Hiring in Environmental Health and Safety
Organizations across industries are looking to start hiring in Environmental Health and Safety (EHS) – it’s a very hot job at the moment. According to The US Bureau of Labor Statistics, overall employment of occupational health and safety specialists and technicians is projected to grow 4% from 2019 to 2029. Here at Titus Talent, we have placed many EHS Managers in different facets and have learned a few things along the way. As this field grows, it’s important to be prepared for what kind of EHS needs your organization may have.
When looking into expanding your team with an EHS Manager, start by identifying the type of safety culture you currently have at your organizations. Key indicators usually start from the top down. Are the company leaders buying into the culture? Do they lead by example? Those are usually the first questions I hear from candidates. Why? Because it’s hard to make the changes necessary without proper buy-in.
Once you’ve examined your company culture and current standards, begin mapping our what the role would entail. Do you need them to handle Workman’s Compensation, Occupational Safety Hazards, Permits and Environmental issues? Will this role have a lot of training and employee involvement? Some EHS Managers do not have a hand in very much Workman’s Compensation at all. These are pieces that should be discussed when bringing on a new team member.
It’s also important to consider what level of expertise your company’s needs require. Are you open to more of a Safety Technician that is looking to move into the next step, or do you want a veteran EHS Manager? What about credentials and certifications? I have worked with EHS Managers that have several OSHA certifications along with being a trained paramedic in their past life. These facets are all important to look into in order to understand what your company can benefit from.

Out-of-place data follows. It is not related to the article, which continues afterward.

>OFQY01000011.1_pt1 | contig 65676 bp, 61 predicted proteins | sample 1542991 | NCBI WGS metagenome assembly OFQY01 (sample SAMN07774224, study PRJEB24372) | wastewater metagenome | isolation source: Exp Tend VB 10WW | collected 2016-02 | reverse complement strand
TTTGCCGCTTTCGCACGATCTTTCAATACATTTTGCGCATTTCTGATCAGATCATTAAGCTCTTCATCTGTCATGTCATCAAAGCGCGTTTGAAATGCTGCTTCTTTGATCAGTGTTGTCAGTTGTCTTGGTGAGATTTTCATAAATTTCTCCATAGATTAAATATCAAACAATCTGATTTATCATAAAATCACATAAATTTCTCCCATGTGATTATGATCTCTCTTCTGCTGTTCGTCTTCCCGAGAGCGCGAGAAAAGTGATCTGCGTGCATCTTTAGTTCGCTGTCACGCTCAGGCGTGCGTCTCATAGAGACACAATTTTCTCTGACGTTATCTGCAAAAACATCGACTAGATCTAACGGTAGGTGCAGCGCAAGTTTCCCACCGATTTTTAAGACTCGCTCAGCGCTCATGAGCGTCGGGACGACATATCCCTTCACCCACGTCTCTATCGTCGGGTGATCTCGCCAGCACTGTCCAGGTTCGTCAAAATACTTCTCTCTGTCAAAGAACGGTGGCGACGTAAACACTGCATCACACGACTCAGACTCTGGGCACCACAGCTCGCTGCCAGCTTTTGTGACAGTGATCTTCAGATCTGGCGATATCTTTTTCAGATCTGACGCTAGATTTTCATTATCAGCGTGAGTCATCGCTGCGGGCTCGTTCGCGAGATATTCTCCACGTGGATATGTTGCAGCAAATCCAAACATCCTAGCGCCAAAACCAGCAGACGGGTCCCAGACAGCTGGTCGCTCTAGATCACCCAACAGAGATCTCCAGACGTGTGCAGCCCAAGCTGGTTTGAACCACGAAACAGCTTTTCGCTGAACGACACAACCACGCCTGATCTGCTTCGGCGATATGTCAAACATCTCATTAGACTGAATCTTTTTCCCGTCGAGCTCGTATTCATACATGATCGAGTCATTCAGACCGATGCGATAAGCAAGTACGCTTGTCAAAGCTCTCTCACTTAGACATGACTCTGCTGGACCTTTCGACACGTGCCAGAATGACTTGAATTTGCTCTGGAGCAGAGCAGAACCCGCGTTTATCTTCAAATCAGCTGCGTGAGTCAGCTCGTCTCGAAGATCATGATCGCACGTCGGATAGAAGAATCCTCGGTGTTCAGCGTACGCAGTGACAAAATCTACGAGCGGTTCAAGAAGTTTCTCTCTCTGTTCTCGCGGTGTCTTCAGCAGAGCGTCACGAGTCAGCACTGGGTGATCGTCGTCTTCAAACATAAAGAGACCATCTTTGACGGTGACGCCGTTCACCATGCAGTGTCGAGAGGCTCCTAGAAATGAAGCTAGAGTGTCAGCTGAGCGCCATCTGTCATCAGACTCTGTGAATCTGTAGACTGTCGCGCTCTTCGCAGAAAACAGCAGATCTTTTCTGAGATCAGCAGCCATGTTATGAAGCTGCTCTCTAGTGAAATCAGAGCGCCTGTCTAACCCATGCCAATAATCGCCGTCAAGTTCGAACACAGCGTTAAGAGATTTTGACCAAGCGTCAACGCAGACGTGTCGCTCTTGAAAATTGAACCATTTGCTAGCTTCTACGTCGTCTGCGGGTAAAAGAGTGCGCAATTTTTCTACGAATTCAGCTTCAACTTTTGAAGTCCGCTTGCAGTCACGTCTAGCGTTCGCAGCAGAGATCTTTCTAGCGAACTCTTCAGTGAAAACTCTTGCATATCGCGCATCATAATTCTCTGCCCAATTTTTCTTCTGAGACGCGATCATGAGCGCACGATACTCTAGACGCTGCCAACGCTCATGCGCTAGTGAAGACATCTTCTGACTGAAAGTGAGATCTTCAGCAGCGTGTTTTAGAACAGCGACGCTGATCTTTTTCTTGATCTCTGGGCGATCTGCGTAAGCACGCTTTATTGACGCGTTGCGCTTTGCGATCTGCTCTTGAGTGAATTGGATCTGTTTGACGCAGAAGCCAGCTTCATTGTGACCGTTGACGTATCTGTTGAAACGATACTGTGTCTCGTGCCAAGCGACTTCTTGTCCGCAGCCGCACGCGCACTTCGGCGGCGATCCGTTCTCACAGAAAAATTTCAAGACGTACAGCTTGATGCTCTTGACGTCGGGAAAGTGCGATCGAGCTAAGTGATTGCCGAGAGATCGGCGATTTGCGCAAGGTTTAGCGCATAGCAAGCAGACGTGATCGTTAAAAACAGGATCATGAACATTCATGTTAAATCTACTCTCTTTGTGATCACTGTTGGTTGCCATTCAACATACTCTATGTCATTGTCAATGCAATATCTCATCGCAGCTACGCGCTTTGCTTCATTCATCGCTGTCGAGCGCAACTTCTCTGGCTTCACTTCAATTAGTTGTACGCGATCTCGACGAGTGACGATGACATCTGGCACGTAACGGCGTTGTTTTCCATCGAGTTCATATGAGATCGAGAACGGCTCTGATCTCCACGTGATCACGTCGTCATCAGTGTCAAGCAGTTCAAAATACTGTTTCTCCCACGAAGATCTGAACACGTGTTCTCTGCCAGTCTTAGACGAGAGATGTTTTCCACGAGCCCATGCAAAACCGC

That being said, don’t let a resume or list of desired qualifications be what holds you back from the perfect candidate. What do I mean by that? You can often find a very great candidate who does not have a four-year degree that exudes passion for the industry. It is just important to understand what they are specifically responsible for and what their day to day looks like as it is to know their educational background.
Finally, ensure your interview process is fully set up prior to looking into potential new hires. Do you know the right questions to ask? Do you have a process to objectively analyze job fit and value alignment? What about your organization’s diversity, equity, and inclusion initiatives? If you feel unsure about where to start, I would recommend hiring an experienced consultant to help assist with all the interviewing and questioning. It is important to be able to ask specific questions regarding their background experience, education, and even workplace behavior.
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